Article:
Brian McLaren is one of our Living Spiritual Teachers. A Christian pastor and mentor, he is also a long-time activist and public theologian, conference speaker, faculty member at the Center for Action and Contemplation in New Mexico, and he’s featured in The Practicing Democracy Project.

His books center on the practices of vision, faith, openness, and justice. But this is also a more sobering book than McLaren’s usual. The title and subtitle signal as much, but he also puts it right out there, on the opening page: “You see a book with this title and you wonder, 'Am I ready for this? My un-peaceful, uneasy, unwanted feeling could be ignored for another day, right?' ”

Life after Doom is both diagnosis and cure, with both deep analysis and proscriptive and practical suggestions for healing ways forward. We definitely add the spiritual practice of hope to the list of what we will now turn to Brian McLaren for.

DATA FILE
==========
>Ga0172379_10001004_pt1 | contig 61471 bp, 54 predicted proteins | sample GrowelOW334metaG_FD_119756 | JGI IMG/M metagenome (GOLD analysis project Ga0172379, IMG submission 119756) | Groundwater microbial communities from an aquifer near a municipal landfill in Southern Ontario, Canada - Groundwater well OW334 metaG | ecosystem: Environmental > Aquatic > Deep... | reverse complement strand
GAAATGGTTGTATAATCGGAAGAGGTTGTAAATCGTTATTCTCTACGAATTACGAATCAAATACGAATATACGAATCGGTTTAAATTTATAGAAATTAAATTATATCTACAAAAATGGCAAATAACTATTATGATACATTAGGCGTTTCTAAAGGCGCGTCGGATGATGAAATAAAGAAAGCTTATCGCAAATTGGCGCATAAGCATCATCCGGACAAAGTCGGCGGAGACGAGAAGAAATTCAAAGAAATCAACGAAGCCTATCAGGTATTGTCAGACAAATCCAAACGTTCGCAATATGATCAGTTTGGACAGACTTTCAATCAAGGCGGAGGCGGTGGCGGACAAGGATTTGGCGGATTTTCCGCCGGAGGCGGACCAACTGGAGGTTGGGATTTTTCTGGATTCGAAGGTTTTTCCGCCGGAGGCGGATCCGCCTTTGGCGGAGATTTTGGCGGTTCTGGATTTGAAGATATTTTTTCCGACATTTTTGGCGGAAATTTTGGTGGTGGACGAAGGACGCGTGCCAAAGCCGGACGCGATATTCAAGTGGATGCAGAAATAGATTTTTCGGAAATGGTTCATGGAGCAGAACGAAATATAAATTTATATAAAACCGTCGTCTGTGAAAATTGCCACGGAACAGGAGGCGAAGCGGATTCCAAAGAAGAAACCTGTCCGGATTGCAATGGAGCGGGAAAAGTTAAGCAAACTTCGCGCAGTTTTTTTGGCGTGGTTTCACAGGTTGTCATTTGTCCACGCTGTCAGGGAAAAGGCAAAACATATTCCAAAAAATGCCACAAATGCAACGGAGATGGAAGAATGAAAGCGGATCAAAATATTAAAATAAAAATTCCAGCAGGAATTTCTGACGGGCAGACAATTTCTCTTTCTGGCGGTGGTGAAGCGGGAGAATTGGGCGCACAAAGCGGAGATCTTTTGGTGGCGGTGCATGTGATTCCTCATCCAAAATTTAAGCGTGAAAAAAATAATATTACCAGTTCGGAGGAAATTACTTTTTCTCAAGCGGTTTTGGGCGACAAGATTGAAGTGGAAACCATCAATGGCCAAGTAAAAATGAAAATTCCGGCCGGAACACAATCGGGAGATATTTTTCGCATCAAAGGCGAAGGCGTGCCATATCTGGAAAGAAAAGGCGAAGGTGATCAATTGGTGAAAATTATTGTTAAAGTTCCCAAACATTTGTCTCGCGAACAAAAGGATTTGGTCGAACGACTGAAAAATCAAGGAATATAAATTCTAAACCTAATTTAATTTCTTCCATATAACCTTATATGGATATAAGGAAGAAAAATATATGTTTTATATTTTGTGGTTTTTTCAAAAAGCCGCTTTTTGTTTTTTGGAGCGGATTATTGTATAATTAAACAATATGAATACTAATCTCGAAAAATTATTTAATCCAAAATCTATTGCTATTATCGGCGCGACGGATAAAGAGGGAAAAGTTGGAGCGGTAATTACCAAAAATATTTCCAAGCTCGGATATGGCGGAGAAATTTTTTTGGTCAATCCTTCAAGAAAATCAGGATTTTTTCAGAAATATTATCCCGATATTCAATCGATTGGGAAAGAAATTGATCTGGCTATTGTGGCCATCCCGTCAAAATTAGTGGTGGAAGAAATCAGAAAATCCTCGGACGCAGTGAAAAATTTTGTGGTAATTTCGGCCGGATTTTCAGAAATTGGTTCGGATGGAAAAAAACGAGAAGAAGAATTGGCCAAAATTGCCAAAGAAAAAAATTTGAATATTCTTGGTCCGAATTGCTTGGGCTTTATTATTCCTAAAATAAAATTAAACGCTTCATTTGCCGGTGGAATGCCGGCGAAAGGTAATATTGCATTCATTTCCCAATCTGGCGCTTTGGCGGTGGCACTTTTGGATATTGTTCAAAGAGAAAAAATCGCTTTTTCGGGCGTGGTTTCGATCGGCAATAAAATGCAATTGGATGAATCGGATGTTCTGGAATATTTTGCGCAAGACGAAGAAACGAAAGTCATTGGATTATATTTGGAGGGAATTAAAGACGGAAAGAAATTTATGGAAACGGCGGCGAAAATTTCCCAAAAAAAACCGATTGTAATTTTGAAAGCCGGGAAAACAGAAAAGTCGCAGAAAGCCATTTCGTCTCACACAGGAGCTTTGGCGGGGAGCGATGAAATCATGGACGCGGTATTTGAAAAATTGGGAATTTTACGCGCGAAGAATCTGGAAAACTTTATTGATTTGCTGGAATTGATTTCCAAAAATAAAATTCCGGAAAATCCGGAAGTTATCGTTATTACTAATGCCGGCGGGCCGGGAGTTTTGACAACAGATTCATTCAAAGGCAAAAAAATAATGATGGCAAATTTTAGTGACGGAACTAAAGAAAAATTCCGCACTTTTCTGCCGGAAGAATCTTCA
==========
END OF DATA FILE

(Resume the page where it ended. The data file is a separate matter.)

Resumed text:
“We feel this doom because we are awake, at least partially awake,” he writes, and “The more we wake up, the worse we feel.” If you are willing to feel worse in order to feel better, then this book is for you.

Chapters on the importance of listening to Indigenous wisdom, learning to read the Bible differently, understanding how to use your “light” in the world, listening to your grief and learning from it, turning to the language of poetry, and rediscovering the power of community, are all offered with the intention of arousing feelings in us, as well as marshalling solutions.

There’s nothing more important than being willing to feel deeply, Brian says, and this book is designed to help you do that. The readers he most wants to find are those for whom “it’s so tempting to fall back to sleep.” We simply cannot do so, or else the sense or feeling of doom we now experience will turn into something much worse.

“No wonder certain politicians hate the idea of being 'woke',” writes McLaren.